The research data indicate that obesity, increased serum glucose, insulin, HOMA index as well as the laboratory markers of increase in serum C-reactive protein (CRP) concentration and TG were significantly higher in the group with NAFLD in comparison with the control group. Triglycerides, in turn, support gluconeogenesis and lipid disorders in persons with NAFLD as intermediate products of metabolism of fatty acids [16].

The connection between the “fatty” liver, IR, atherosclerosis and metabolic syndrome (MS) was demonstrated [43, 50, 51]. The presence of NAFLD was associated with the elevated indicators of body mass index (BMI), waist circumference (WC), low-density-lipoprotein (LDL) cholesterol, lipoprotein (LP) and IR [52]. It is suggested that proatherogenic serum lipid profile (low high-density-lipoprotein (HDL) cholesterol; high levels of TG, small dense particles of VLDL and apolipoprotein B100), which is usually observed in patients with steatohepatosis, is responsible for this linkage [14]. The transformation of the lipid profile of blood serum with the development of type II B dyslipidaemia according to Fredrickson classification occurs in IR [53]. Enhanced synthesis of TG in the liver and excessive production of small dense particles of VLDL, which reduce the level of high-density-lipoprotein (HDL) cholesterol and contribute to the increase in the number of low density lipoproteins (LDL) particles, are considered the aetiological factors of this type of dyslipidaemia [14, 46]. The reducing of activity of lipase is also possible. This transformation occurs under conditions of insulin resistance, which triggers the development of dyslipidaemia [44].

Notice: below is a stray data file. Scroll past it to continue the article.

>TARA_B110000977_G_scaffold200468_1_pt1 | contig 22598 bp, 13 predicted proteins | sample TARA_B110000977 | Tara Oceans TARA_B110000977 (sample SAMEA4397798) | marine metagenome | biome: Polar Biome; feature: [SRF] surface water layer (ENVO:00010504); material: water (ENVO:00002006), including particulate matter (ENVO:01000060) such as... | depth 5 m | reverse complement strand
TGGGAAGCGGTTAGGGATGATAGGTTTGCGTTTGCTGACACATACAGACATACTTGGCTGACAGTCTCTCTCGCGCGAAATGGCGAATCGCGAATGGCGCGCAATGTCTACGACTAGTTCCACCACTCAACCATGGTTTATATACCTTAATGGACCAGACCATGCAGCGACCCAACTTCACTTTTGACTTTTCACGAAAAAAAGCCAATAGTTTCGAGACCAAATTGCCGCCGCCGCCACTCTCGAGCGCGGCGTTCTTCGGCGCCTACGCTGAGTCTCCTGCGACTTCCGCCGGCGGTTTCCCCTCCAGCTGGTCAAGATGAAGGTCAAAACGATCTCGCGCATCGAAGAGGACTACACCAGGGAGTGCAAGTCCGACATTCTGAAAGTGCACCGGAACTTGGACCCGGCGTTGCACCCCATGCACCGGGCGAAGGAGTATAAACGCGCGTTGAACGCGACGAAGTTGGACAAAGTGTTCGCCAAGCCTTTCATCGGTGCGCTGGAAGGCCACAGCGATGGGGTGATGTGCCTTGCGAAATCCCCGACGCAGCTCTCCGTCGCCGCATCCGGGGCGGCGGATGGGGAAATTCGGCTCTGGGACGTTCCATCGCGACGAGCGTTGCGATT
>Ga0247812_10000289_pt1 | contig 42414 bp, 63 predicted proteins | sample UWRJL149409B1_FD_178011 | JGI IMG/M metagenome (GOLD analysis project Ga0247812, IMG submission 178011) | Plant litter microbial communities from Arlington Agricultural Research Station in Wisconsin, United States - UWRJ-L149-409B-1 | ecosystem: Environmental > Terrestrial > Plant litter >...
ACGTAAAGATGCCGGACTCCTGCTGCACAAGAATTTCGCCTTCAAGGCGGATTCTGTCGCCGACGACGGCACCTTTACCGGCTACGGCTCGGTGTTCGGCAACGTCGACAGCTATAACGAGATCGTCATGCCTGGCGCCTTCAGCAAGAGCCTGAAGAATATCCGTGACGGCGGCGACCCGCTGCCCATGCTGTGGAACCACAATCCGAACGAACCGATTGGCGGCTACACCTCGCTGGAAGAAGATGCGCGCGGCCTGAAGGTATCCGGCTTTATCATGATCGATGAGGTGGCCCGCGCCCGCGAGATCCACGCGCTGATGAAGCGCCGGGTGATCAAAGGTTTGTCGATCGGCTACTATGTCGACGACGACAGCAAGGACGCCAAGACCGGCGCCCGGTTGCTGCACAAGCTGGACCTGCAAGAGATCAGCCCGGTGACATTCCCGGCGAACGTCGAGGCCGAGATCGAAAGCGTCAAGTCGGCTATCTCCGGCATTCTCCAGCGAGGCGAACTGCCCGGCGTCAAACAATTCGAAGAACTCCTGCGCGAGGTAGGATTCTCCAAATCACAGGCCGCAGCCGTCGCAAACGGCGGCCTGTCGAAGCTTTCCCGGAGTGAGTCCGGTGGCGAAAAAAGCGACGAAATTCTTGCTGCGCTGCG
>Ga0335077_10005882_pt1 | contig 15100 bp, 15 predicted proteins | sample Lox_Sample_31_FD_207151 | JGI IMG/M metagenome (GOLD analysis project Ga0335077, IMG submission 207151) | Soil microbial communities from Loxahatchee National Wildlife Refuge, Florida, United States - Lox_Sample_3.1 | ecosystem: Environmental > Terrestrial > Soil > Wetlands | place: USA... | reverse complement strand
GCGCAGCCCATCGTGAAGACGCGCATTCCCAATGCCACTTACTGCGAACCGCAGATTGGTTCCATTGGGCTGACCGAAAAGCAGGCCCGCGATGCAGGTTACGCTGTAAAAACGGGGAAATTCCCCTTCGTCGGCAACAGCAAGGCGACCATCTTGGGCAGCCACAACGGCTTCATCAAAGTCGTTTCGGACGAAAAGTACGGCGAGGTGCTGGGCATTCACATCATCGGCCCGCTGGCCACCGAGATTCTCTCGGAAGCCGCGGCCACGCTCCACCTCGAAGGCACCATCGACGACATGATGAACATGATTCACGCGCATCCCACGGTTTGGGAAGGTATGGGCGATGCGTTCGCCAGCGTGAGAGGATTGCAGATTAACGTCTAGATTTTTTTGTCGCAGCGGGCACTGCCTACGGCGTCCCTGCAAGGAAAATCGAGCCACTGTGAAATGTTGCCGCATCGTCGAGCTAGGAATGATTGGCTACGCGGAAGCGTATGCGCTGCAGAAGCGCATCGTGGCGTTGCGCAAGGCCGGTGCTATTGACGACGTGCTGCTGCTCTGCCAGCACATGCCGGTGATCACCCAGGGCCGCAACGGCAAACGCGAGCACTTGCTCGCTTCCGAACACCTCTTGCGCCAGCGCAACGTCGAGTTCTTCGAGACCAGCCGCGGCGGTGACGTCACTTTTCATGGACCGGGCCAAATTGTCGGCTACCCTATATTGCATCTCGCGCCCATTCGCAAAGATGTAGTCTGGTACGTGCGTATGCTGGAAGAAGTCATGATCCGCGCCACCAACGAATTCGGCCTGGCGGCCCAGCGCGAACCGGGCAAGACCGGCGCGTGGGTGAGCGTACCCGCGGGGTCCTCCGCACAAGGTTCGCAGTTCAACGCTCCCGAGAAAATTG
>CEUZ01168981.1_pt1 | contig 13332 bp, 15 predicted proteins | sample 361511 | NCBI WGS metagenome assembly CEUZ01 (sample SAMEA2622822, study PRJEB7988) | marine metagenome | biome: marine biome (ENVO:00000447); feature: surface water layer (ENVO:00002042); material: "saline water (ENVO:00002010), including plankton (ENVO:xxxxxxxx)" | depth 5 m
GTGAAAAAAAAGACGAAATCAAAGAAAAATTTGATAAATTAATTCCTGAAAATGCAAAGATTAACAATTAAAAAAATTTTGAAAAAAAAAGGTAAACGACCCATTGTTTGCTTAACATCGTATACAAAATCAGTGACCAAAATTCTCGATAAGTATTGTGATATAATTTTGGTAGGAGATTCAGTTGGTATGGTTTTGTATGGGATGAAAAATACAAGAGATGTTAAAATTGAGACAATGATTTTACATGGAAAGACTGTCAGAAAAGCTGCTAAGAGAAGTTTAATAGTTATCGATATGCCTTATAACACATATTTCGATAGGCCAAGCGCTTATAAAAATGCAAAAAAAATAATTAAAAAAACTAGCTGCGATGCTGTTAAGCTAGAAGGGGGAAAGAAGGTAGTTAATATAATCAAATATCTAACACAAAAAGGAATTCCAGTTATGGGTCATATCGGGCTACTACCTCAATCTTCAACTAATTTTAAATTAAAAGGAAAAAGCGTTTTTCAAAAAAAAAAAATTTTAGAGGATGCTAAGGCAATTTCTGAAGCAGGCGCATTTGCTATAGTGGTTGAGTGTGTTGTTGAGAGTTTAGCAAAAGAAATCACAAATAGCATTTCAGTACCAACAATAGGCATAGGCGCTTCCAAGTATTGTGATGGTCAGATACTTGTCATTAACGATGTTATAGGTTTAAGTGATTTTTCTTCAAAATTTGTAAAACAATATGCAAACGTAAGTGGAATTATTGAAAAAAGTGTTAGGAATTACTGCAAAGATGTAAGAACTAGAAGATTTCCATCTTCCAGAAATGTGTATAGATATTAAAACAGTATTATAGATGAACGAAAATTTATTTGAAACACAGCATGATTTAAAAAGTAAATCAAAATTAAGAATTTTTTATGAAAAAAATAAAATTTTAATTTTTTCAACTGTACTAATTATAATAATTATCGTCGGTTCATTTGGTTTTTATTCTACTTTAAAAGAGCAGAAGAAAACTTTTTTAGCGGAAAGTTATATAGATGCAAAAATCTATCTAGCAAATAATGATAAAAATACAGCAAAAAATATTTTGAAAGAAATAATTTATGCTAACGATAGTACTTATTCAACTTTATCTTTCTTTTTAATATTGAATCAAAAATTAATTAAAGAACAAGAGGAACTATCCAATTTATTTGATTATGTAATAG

There is a hypothesis in the literature that NAFLD may develop in the absence of insulin resistance and increased activity of lipolysis in adipose tissue. Hepatokines may be involved in cross processes between liver and adipose tissue [30].